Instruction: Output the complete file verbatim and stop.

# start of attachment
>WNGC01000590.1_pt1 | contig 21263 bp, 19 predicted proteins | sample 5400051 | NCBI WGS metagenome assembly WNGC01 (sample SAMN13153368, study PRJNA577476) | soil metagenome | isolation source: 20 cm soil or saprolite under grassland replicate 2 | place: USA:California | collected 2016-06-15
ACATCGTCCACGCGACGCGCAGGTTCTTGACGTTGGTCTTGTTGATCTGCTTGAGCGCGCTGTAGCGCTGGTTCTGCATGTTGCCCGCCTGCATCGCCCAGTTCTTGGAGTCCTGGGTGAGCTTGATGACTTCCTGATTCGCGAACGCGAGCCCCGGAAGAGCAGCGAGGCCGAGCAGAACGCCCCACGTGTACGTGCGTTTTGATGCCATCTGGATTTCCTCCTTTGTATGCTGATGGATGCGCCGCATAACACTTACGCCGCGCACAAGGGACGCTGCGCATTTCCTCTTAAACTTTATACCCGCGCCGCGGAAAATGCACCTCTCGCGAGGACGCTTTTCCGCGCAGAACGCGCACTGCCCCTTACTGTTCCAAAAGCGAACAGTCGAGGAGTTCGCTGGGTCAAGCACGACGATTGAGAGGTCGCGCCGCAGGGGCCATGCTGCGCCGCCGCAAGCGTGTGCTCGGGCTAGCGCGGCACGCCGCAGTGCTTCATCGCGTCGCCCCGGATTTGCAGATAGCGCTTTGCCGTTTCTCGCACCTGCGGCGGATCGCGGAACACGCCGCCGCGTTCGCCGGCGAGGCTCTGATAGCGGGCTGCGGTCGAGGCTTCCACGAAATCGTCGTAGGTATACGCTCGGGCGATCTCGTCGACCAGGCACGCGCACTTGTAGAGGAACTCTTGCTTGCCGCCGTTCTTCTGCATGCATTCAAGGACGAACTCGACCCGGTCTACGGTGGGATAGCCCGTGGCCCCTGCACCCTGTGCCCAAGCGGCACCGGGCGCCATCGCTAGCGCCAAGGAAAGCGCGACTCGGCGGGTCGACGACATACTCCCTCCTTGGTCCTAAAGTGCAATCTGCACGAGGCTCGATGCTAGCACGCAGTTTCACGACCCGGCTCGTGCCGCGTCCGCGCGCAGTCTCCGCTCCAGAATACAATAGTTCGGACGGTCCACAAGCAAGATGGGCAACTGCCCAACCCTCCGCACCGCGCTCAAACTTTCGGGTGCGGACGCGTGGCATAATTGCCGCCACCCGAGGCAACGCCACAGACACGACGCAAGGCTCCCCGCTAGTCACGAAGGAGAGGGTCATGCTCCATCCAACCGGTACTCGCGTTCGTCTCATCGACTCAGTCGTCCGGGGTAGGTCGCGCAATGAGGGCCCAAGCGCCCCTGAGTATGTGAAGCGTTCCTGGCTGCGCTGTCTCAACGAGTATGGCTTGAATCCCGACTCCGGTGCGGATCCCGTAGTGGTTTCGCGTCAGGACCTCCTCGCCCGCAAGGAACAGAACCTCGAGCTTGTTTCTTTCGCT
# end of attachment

>WNGC01000590.1_pt1 | contig 21263 bp, 19 predicted proteins | sample 5400051 | NCBI WGS metagenome assembly WNGC01 (sample SAMN13153368, study PRJNA577476) | soil metagenome | isolation source: 20 cm soil or saprolite under grassland replicate 2 | place: USA:California | collected 2016-06-15
ACATCGTCCACGCGACGCGCAGGTTCTTGACGTTGGTCTTGTTGATCTGCTTGAGCGCGCTGTAGCGCTGGTTCTGCATGTTGCCCGCCTGCATCGCCCAGTTCTTGGAGTCCTGGGTGAGCTTGATGACTTCCTGATTCGCGAACGCGAGCCCCGGAAGAGCAGCGAGGCCGAGCAGAACGCCCCACGTGTACGTGCGTTTTGATGCCATCTGGATTTCCTCCTTTGTATGCTGATGGATGCGCCGCATAACACTTACGCCGCGCACAAGGGACGCTGCGCATTTCCTCTTAAACTTTATACCCGCGCCGCGGAAAATGCACCTCTCGCGAGGACGCTTTTCCGCGCAGAACGCGCACTGCCCCTTACTGTTCCAAAAGCGAACAGTCGAGGAGTTCGCTGGGTCAAGCACGACGATTGAGAGGTCGCGCCGCAGGGGCCATGCTGCGCCGCCGCAAGCGTGTGCTCGGGCTAGCGCGGCACGCCGCAGTGCTTCATCGCGTCGCCCCGGATTTGCAGATAGCGCTTTGCCGTTTCTCGCACCTGCGGCGGATCGCGGAACACGCCGCCGCGTTCGCCGGCGAGGCTCTGATAGCGGGCTGCGGTCGAGGCTTCCACGAAATCGTCGTAGGTATACGCTCGGGCGATCTCGTCGACCAGGCACGCGCACTTGTAGAGGAACTCTTGCTTGCCGCCGTTCTTCTGCATGCATTCAAGGACGAACTCGACCCGGTCTACGGTGGGATAGCCCGTGGCCCCTGCACCCTGTGCCCAAGCGGCACCGGGCGCCATCGCTAGCGCCAAGGAAAGCGCGACTCGGCGGGTCGACGACATACTCCCTCCTTGGTCCTAAAGTGCAATCTGCACGAGGCTCGATGCTAGCACGCAGTTTCACGACCCGGCTCGTGCCGCGTCCGCGCGCAGTCTCCGCTCCAGAATACAATAGTTCGGACGGTCCACAAGCAAGATGGGCAACTGCCCAACCCTCCGCACCGCGCTCAAACTTTCGGGTGCGGACGCGTGGCATAATTGCCGCCACCCGAGGCAACGCCACAGACACGACGCAAGGCTCCCCGCTAGTCACGAAGGAGAGGGTCATGCTCCATCCAACCGGTACTCGCGTTCGTCTCATCGACTCAGTCGTCCGGGGTAGGTCGCGCAATGAGGGCCCAAGCGCCCCTGAGTATGTGAAGCGTTCCTGGCTGCGCTGTCTCAACGAGTATGGCTTGAATCCCGACTCCGGTGCGGATCCCGTAGTGGTTTCGCGTCAGGACCTCCTCGCCCGCAAGGAACAGAACCTCGAGCTTGTTTCTTTCGCT